Large-scale GWASs have up to date successfully identified 68 validated genetic determinants of type 2 diabetes. For many of those validated variants, it is unclear through which mechanisms they exert their effect and little is known whether these genes also affect incretin levels and/or alpha-cell function. I examined the impact of known type 2 diabetes associated variants on the circulating levels of GLP-1, GIP and glucagon during the OGTT. We did not observe any significant associations of the 68 known type 2 diabetes risk variants with circulating plasma levels of GLP-1, GIP or glucagon during the oral glucose challenge after adjusting for the number of tests performed. However, we found nominal associations for 19 out of the 68 variants with either one or several of the investigated phenotypes (manuscripts under preparation).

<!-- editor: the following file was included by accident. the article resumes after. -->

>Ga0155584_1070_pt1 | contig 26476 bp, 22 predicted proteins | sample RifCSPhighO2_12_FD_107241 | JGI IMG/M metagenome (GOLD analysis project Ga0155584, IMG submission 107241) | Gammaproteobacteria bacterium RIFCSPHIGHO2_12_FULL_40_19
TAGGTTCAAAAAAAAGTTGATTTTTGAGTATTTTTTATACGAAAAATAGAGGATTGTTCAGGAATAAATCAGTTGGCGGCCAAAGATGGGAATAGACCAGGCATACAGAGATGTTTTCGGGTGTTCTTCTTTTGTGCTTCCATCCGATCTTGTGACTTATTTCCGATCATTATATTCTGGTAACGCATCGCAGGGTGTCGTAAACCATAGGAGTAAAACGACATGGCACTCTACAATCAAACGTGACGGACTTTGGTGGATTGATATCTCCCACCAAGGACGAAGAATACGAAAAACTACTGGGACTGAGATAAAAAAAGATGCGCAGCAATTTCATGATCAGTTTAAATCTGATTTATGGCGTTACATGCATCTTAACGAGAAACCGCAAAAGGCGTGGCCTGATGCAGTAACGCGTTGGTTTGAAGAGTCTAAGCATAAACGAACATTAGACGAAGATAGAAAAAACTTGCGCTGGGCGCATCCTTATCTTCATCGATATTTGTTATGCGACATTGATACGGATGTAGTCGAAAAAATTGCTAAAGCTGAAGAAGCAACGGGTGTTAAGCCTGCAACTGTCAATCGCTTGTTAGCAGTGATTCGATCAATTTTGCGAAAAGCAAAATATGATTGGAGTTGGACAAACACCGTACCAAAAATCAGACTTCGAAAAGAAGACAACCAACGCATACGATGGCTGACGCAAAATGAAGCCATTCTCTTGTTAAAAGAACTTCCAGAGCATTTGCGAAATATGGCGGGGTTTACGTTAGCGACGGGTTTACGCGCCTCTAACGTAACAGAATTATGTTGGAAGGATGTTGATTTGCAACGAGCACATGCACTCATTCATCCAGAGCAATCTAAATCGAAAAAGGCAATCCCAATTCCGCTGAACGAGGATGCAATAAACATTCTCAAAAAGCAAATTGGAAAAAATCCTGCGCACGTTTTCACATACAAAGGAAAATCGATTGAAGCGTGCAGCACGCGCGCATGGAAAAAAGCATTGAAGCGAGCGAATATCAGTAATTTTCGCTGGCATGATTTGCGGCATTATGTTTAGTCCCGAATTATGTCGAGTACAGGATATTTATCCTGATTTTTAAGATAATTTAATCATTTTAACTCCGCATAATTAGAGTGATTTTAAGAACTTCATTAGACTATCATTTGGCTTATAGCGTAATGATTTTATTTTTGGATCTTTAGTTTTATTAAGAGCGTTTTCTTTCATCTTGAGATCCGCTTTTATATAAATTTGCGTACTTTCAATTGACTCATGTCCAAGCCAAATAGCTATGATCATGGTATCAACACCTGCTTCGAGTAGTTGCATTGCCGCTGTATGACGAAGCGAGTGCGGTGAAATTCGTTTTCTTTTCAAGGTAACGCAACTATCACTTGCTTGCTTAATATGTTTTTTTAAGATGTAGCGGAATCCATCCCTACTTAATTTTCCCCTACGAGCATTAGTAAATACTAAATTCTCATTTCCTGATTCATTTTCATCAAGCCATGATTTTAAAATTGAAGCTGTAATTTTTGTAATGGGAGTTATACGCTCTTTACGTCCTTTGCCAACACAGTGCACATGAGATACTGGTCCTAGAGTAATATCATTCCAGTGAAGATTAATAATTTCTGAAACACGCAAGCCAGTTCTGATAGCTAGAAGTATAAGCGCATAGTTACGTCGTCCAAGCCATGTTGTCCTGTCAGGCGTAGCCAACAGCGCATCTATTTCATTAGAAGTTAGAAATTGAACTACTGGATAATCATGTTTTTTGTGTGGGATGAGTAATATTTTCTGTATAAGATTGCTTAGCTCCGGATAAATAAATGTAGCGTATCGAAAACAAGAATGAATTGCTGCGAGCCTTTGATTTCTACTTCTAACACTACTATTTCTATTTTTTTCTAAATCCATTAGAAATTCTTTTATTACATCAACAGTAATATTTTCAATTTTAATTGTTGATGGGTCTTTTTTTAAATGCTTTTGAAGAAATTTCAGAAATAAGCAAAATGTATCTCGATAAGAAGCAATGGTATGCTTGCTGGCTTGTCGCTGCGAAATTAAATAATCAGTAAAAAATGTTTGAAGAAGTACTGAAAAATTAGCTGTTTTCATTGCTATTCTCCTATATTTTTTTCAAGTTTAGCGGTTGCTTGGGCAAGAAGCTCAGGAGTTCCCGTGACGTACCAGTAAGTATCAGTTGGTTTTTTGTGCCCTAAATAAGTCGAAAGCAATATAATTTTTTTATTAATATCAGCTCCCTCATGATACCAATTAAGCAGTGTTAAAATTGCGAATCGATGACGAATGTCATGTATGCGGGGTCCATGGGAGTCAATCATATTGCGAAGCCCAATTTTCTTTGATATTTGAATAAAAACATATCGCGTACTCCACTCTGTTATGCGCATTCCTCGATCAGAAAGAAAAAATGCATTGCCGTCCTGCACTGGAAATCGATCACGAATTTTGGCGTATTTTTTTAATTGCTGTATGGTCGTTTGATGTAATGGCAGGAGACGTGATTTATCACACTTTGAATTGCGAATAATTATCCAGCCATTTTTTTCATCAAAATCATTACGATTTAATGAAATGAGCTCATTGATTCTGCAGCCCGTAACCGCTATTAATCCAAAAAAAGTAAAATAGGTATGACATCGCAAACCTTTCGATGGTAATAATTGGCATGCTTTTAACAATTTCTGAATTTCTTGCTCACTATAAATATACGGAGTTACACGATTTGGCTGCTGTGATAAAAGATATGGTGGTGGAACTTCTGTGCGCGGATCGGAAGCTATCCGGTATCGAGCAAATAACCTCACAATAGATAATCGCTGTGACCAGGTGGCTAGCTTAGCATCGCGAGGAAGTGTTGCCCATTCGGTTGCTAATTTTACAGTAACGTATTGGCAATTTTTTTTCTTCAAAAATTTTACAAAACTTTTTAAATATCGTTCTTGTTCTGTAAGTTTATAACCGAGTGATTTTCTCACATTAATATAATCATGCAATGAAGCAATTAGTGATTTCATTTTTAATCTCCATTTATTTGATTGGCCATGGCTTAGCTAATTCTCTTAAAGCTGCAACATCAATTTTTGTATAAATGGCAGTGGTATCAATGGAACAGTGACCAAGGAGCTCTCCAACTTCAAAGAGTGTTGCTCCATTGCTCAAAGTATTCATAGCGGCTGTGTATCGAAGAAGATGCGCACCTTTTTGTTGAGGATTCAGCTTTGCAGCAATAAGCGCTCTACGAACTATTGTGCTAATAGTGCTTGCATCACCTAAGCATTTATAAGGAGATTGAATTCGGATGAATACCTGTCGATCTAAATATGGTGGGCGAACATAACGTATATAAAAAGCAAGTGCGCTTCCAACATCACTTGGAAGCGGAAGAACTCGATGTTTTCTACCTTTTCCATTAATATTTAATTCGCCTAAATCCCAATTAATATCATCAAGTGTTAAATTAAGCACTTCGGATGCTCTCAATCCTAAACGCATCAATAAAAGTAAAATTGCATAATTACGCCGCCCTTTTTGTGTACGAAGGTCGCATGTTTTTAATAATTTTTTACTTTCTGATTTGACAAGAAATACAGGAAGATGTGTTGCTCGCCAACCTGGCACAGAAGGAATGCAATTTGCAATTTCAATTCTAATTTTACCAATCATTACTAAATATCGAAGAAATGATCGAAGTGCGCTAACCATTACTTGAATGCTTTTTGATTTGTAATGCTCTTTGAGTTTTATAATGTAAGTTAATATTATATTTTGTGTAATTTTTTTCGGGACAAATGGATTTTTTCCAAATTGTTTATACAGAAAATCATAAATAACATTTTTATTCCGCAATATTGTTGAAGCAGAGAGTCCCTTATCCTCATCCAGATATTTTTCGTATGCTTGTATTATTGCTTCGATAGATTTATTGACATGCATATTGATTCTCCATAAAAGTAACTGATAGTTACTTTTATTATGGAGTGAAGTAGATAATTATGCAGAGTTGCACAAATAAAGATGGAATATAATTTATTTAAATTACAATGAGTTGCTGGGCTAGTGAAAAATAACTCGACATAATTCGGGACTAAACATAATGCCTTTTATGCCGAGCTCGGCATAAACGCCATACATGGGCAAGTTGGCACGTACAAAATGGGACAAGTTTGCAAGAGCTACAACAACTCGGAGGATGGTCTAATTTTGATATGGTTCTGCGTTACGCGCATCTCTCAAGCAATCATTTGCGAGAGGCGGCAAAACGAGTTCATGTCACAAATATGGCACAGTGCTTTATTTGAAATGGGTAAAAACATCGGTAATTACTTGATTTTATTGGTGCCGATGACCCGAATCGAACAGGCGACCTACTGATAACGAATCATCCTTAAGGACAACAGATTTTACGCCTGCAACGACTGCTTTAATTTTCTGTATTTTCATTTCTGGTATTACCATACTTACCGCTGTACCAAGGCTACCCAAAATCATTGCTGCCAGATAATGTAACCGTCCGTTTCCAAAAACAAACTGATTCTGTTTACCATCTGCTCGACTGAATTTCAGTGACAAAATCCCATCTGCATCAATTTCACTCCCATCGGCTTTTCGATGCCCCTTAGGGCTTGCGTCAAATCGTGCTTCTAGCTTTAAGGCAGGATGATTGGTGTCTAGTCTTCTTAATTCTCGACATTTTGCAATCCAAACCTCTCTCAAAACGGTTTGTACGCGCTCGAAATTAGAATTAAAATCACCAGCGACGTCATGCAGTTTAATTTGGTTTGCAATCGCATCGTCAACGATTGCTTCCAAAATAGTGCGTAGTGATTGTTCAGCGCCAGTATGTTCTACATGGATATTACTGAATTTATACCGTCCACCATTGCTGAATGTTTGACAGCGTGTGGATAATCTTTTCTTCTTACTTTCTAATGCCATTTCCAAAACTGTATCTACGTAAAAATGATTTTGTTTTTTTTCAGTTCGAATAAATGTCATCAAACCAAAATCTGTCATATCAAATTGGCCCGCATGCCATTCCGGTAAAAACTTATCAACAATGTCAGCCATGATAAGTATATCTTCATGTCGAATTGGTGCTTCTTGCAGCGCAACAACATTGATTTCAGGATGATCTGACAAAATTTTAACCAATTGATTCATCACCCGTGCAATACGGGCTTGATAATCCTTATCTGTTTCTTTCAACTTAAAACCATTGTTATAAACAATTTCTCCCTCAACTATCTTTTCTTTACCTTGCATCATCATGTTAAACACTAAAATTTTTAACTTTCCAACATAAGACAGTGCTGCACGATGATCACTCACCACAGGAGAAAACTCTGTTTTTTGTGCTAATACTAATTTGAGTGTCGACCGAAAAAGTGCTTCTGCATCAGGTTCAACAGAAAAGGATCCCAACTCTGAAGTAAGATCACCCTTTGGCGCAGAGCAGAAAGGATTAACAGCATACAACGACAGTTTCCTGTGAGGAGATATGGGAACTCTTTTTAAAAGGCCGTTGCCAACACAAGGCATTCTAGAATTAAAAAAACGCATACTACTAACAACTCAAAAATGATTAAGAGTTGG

The analyses of the GWASs for circulating levels of GLP-1, GIP and glucagon during the OGTT have been completed and we have a few genome-wide significant signals we would like to follow up on in further cohorts. Based on the acquired genotypes, we have also calculated the heritability of the three hormones in the Addition-Pro cohort. Heritability is usually estimated in family based cohorts, but with the use of a Genetic Relatedness Estimation through Maximum Likelihood model (GREML), it can be estimated out of GWAS data. We found heritabilities that were lower than those estimated from family studies, which might be due to inflated estimates in the family based studies due to factors such as shared environment (manuscript under preparation). GWASs of the different metabolites are ongoing and a first manuscript on branched-chain amino acids is under preparation.